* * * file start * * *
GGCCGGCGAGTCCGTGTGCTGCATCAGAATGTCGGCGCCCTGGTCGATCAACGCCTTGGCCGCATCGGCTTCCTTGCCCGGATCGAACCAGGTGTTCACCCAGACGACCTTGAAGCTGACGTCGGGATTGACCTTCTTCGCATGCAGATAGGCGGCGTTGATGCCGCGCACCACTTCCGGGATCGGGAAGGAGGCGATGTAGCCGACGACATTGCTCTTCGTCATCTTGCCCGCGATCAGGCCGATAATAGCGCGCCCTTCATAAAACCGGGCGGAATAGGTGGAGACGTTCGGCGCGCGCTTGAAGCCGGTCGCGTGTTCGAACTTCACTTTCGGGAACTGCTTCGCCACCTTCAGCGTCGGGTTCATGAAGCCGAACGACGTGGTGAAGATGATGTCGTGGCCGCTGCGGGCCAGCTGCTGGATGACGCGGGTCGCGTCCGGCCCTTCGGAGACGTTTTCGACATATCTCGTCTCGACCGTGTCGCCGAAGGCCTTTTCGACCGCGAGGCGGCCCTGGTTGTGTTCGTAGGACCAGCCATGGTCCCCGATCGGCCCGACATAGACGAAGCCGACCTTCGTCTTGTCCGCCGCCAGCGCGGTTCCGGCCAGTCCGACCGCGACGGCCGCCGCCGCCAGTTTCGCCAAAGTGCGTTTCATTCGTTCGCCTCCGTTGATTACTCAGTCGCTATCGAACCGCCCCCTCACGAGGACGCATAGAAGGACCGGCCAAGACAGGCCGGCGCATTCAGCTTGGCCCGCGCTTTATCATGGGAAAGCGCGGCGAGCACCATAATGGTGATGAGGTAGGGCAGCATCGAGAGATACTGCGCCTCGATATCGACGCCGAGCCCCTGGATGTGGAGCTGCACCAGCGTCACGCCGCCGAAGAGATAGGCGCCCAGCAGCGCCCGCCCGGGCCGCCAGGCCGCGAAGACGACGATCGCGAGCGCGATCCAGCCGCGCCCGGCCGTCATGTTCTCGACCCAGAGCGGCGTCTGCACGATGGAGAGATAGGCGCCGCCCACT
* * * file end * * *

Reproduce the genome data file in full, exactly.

GGCCGGCGAGTCCGTGTGCTGCATCAGAATGTCGGCGCCCTGGTCGATCAACGCCTTGGCCGCATCGGCTTCCTTGCCCGGATCGAACCAGGTGTTCACCCAGACGACCTTGAAGCTGACGTCGGGATTGACCTTCTTCGCATGCAGATAGGCGGCGTTGATGCCGCGCACCACTTCCGGGATCGGGAAGGAGGCGATGTAGCCGACGACATTGCTCTTCGTCATCTTGCCCGCGATCAGGCCGATAATAGCGCGCCCTTCATAAAACCGGGCGGAATAGGTGGAGACGTTCGGCGCGCGCTTGAAGCCGGTCGCGTGTTCGAACTTCACTTTCGGGAACTGCTTCGCCACCTTCAGCGTCGGGTTCATGAAGCCGAACGACGTGGTGAAGATGATGTCGTGGCCGCTGCGGGCCAGCTGCTGGATGACGCGGGTCGCGTCCGGCCCTTCGGAGACGTTTTCGACATATCTCGTCTCGACCGTGTCGCCGAAGGCCTTTTCGACCGCGAGGCGGCCCTGGTTGTGTTCGTAGGACCAGCCATGGTCCCCGATCGGCCCGACATAGACGAAGCCGACCTTCGTCTTGTCCGCCGCCAGCGCGGTTCCGGCCAGTCCGACCGCGACGGCCGCCGCCGCCAGTTTCGCCAAAGTGCGTTTCATTCGTTCGCCTCCGTTGATTACTCAGTCGCTATCGAACCGCCCCCTCACGAGGACGCATAGAAGGACCGGCCAAGACAGGCCGGCGCATTCAGCTTGGCCCGCGCTTTATCATGGGAAAGCGCGGCGAGCACCATAATGGTGATGAGGTAGGGCAGCATCGAGAGATACTGCGCCTCGATATCGACGCCGAGCCCCTGGATGTGGAGCTGCACCAGCGTCACGCCGCCGAAGAGATAGGCGCCCAGCAGCGCCCGCCCGGGCCGCCAGGCCGCGAAGACGACGATCGCGAGCGCGATCCAGCCGCGCCCGGCCGTCATGTTCTCGACCCAGAGCGGCGTCTGCACGATGGAGAGATAGGCGCCGCCCACT